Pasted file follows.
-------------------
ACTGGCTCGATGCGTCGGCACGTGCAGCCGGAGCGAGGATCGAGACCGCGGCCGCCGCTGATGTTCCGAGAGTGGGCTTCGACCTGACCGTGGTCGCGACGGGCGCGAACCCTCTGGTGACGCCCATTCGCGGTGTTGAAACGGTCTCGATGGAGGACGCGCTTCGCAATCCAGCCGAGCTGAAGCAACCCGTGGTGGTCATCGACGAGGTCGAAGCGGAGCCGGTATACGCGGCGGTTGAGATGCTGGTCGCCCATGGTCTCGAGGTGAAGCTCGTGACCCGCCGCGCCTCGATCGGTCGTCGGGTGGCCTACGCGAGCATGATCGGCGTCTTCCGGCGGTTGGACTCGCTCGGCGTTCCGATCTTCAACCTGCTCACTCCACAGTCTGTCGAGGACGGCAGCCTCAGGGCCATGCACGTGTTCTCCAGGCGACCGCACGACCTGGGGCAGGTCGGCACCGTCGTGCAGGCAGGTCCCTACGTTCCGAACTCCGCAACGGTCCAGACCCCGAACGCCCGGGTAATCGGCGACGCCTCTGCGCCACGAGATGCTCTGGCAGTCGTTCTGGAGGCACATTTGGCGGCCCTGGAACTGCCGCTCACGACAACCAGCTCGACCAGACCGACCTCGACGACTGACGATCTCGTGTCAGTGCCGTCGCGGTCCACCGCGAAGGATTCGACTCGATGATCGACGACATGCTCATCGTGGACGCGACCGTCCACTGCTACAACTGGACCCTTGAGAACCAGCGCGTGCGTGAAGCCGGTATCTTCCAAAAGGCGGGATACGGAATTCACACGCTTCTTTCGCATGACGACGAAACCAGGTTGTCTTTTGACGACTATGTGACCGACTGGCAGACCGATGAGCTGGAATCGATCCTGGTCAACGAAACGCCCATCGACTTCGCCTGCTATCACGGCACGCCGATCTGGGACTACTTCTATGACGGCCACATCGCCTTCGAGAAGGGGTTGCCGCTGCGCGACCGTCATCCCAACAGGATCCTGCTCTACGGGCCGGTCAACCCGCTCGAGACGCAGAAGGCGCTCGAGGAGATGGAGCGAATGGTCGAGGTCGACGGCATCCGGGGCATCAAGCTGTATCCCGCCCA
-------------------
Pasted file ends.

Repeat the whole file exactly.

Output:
ACTGGCTCGATGCGTCGGCACGTGCAGCCGGAGCGAGGATCGAGACCGCGGCCGCCGCTGATGTTCCGAGAGTGGGCTTCGACCTGACCGTGGTCGCGACGGGCGCGAACCCTCTGGTGACGCCCATTCGCGGTGTTGAAACGGTCTCGATGGAGGACGCGCTTCGCAATCCAGCCGAGCTGAAGCAACCCGTGGTGGTCATCGACGAGGTCGAAGCGGAGCCGGTATACGCGGCGGTTGAGATGCTGGTCGCCCATGGTCTCGAGGTGAAGCTCGTGACCCGCCGCGCCTCGATCGGTCGTCGGGTGGCCTACGCGAGCATGATCGGCGTCTTCCGGCGGTTGGACTCGCTCGGCGTTCCGATCTTCAACCTGCTCACTCCACAGTCTGTCGAGGACGGCAGCCTCAGGGCCATGCACGTGTTCTCCAGGCGACCGCACGACCTGGGGCAGGTCGGCACCGTCGTGCAGGCAGGTCCCTACGTTCCGAACTCCGCAACGGTCCAGACCCCGAACGCCCGGGTAATCGGCGACGCCTCTGCGCCACGAGATGCTCTGGCAGTCGTTCTGGAGGCACATTTGGCGGCCCTGGAACTGCCGCTCACGACAACCAGCTCGACCAGACCGACCTCGACGACTGACGATCTCGTGTCAGTGCCGTCGCGGTCCACCGCGAAGGATTCGACTCGATGATCGACGACATGCTCATCGTGGACGCGACCGTCCACTGCTACAACTGGACCCTTGAGAACCAGCGCGTGCGTGAAGCCGGTATCTTCCAAAAGGCGGGATACGGAATTCACACGCTTCTTTCGCATGACGACGAAACCAGGTTGTCTTTTGACGACTATGTGACCGACTGGCAGACCGATGAGCTGGAATCGATCCTGGTCAACGAAACGCCCATCGACTTCGCCTGCTATCACGGCACGCCGATCTGGGACTACTTCTATGACGGCCACATCGCCTTCGAGAAGGGGTTGCCGCTGCGCGACCGTCATCCCAACAGGATCCTGCTCTACGGGCCGGTCAACCCGCTCGAGACGCAGAAGGCGCTCGAGGAGATGGAGCGAATGGTCGAGGTCGACGGCATCCGGGGCATCAAGCTGTATCCCGCCCA